Your personal vision statement is the image of your desired future—a glimpse of where you hope to end up. It’s like the picture on the box of a jigsaw puzzle, serving as a reminder of the finished image, the ultimate goal.
The concept of a personal vision statement is pretty straightforward to understand. But getting to the point where you’re holding your own individual vision in-hand? I’ll be honest: it’s an endeavor. One that takes some work.
But it’s a great journey. (And I’ve mapped out every step to help you along.)
Today, let’s talk about:
- The challenges of creating a personal vision statment
- The tools you’ll need to get yours done
3 Challenges to Creating Your Personal Vision Statement
Defining your personal vision statement is an exciting, rewarding, and extremely important process. But it brings its own challenges.
While these challenges are decidedly different than those you encounter when discovering your purpose, they’re no less important.
Let’s talk about what to expect:
Challenge #1: Planning
Let’s define an important difference:
Many people confuse an individual vision statement with an action plan.
We’re so oriented toward getting things done that we often jump past envisioning in our impatience to get on with it—to begin “making progress.”
But is getting on with it really so great?
Remember the story of the person who spends his life busily climbing a tall ladder—and finally reaches the top! But when he does, he discovers that all along, the ladder has been leaning up against the wrong building.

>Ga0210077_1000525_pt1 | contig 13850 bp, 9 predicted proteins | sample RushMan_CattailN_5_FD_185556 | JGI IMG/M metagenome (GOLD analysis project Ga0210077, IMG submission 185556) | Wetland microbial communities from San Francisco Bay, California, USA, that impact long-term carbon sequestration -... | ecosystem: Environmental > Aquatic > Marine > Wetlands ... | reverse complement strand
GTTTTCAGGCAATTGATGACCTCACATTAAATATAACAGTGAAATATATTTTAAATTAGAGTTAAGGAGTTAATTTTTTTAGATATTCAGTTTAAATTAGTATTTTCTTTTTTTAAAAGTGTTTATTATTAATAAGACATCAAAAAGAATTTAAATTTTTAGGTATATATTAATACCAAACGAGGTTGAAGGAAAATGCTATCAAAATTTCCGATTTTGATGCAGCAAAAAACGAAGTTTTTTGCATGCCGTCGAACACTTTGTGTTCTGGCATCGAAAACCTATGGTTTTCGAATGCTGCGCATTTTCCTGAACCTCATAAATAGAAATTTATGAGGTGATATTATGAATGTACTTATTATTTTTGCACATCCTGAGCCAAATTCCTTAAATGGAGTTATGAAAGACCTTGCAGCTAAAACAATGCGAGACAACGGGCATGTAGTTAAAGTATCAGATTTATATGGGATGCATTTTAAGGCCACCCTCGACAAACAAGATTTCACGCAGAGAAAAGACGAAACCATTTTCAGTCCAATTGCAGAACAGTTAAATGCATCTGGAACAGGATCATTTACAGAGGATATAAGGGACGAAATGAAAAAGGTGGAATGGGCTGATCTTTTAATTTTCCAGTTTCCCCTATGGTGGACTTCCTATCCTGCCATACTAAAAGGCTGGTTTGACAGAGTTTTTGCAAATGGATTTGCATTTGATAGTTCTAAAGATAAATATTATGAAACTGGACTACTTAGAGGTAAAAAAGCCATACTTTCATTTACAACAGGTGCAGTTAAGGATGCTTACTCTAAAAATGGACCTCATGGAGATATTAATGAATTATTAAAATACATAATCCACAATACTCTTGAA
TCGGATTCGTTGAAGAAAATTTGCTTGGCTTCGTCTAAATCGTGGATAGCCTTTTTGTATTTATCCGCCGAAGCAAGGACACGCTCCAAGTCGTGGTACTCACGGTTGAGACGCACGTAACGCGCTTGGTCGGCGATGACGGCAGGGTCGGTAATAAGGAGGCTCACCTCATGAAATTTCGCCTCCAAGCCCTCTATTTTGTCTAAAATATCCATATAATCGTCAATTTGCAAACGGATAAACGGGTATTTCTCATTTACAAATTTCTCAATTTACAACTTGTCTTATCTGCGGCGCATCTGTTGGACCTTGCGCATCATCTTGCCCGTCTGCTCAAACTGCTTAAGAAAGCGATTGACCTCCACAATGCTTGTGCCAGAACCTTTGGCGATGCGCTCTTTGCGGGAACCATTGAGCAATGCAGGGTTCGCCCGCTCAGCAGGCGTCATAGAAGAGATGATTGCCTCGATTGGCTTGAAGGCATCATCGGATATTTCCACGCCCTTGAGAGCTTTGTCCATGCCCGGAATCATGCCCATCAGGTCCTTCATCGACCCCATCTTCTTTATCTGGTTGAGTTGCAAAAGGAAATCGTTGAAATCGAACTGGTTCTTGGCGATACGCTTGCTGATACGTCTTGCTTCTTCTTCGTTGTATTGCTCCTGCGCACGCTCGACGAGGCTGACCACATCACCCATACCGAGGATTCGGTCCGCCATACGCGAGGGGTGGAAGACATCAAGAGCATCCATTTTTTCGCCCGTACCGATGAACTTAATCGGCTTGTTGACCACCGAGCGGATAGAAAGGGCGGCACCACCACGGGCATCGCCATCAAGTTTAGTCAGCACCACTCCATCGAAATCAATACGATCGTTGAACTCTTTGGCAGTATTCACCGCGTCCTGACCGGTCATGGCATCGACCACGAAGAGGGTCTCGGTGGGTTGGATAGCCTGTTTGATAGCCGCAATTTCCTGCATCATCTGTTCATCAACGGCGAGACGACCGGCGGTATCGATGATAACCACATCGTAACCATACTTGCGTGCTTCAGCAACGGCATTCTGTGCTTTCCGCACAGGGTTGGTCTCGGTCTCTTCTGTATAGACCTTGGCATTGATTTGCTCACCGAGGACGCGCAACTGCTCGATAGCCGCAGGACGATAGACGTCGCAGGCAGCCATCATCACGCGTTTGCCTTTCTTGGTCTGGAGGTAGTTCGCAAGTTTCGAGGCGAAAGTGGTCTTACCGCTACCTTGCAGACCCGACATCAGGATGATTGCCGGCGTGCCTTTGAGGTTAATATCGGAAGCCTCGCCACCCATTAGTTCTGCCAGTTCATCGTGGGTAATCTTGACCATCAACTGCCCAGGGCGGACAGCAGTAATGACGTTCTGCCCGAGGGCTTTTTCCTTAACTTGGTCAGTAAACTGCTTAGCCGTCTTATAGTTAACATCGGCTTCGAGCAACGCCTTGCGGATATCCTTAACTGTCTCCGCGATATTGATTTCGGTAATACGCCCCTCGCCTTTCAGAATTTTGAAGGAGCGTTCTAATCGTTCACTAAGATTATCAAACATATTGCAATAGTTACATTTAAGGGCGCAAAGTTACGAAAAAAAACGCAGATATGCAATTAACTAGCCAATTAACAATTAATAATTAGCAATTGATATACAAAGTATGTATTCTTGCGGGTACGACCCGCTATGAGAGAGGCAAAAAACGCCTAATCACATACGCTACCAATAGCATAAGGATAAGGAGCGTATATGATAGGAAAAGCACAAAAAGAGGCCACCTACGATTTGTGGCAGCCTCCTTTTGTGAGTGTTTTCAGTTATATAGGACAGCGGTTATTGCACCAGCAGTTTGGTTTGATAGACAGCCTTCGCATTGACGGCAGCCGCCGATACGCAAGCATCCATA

So he’s ended up doing a lot—but not getting to the right place.
I’ve met this person more times than I care to share.
Don’t get me wrong. There’s a time and a place for plans. But this isn’t it. Visioning time is a time for dreaming. It’s a time for creating the fuel that will help ignite future plans—not for creating the plans themselves.
If you focus on plans when you should be visioning—if you focus on the how or that what—your fuel will have no fire, no reason for being.
A Japanese proverb gets to the heart of this:
Challenge #2: Conservatism
Your personal vision statement is for you. So be bold! Not just because you can, but because this is what works.
In creating an individual vision, most people skip over ideals and dreams and instead describe their picture of the end-game in terms that seem realistically achievable.
That is NOT what a vision is for.
Don’t fall into the trap of realism or conservatism.
Your personal vision should inspire you. So if it seems sort of crazy, that’s okay!
Your vision is your why—your fuel and hope. So create your vision without any regard for how it will be achieved or what you currently imagine to be realistic.
If you don’t do this, you’re not actually creating a vision. You’re creating a plan. (See above.)
When you read over your vision, you shouldn’t think about next steps. You should just feel excited and inspired.
Many people get tears in their eyes when they read their personal vision statements, because they are personally meaningful, inspiring, and therefore emotional.
Don’t shy away from this! It can be a vulnerable process, but it’s worth every minute. Embrace it.
And here’s an inspiring truth: purpose and vision are so powerful that they often lead to outcomes you never could have imagined possible. So be brave. Dream big.
And write it down.
Challenge #3: Inertia
Simply put, it’s often difficult to get started on your personal vision statement. As you contemplate this big-picture view of your future, a sort of writer’s block often occurs.
That’s when it’s time to dig into your personal-vision toolkit: